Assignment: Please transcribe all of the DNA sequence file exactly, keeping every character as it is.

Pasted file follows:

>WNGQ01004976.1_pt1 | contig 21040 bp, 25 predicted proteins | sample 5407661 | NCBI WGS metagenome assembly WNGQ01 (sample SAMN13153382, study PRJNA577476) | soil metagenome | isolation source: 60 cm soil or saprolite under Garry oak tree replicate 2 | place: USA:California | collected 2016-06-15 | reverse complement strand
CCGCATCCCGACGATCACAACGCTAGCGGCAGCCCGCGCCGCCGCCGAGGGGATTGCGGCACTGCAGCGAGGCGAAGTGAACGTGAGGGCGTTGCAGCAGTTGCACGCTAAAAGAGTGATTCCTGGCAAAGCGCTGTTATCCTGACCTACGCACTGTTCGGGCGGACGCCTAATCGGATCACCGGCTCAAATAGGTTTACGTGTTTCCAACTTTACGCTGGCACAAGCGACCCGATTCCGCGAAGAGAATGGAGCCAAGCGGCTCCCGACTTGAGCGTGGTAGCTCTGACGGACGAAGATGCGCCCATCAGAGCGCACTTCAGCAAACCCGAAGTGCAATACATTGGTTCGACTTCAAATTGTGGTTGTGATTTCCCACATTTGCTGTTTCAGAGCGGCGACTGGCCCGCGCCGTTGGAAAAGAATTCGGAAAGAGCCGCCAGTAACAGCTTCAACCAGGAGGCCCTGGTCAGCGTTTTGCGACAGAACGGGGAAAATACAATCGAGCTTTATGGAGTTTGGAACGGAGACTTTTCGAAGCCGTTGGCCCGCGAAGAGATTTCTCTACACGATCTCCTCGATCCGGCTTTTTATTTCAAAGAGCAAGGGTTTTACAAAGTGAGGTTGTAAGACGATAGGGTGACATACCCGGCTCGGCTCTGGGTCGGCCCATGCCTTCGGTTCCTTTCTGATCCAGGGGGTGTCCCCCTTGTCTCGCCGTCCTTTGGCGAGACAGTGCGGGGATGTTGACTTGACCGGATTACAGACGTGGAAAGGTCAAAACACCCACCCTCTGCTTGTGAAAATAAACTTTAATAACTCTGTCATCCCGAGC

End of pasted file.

>WNGQ01004976.1_pt1 | contig 21040 bp, 25 predicted proteins | sample 5407661 | NCBI WGS metagenome assembly WNGQ01 (sample SAMN13153382, study PRJNA577476) | soil metagenome | isolation source: 60 cm soil or saprolite under Garry oak tree replicate 2 | place: USA:California | collected 2016-06-15 | reverse complement strand
CCGCATCCCGACGATCACAACGCTAGCGGCAGCCCGCGCCGCCGCCGAGGGGATTGCGGCACTGCAGCGAGGCGAAGTGAACGTGAGGGCGTTGCAGCAGTTGCACGCTAAAAGAGTGATTCCTGGCAAAGCGCTGTTATCCTGACCTACGCACTGTTCGGGCGGACGCCTAATCGGATCACCGGCTCAAATAGGTTTACGTGTTTCCAACTTTACGCTGGCACAAGCGACCCGATTCCGCGAAGAGAATGGAGCCAAGCGGCTCCCGACTTGAGCGTGGTAGCTCTGACGGACGAAGATGCGCCCATCAGAGCGCACTTCAGCAAACCCGAAGTGCAATACATTGGTTCGACTTCAAATTGTGGTTGTGATTTCCCACATTTGCTGTTTCAGAGCGGCGACTGGCCCGCGCCGTTGGAAAAGAATTCGGAAAGAGCCGCCAGTAACAGCTTCAACCAGGAGGCCCTGGTCAGCGTTTTGCGACAGAACGGGGAAAATACAATCGAGCTTTATGGAGTTTGGAACGGAGACTTTTCGAAGCCGTTGGCCCGCGAAGAGATTTCTCTACACGATCTCCTCGATCCGGCTTTTTATTTCAAAGAGCAAGGGTTTTACAAAGTGAGGTTGTAAGACGATAGGGTGACATACCCGGCTCGGCTCTGGGTCGGCCCATGCCTTCGGTTCCTTTCTGATCCAGGGGGTGTCCCCCTTGTCTCGCCGTCCTTTGGCGAGACAGTGCGGGGATGTTGACTTGACCGGATTACAGACGTGGAAAGGTCAAAACACCCACCCTCTGCTTGTGAAAATAAACTTTAATAACTCTGTCATCCCGAGC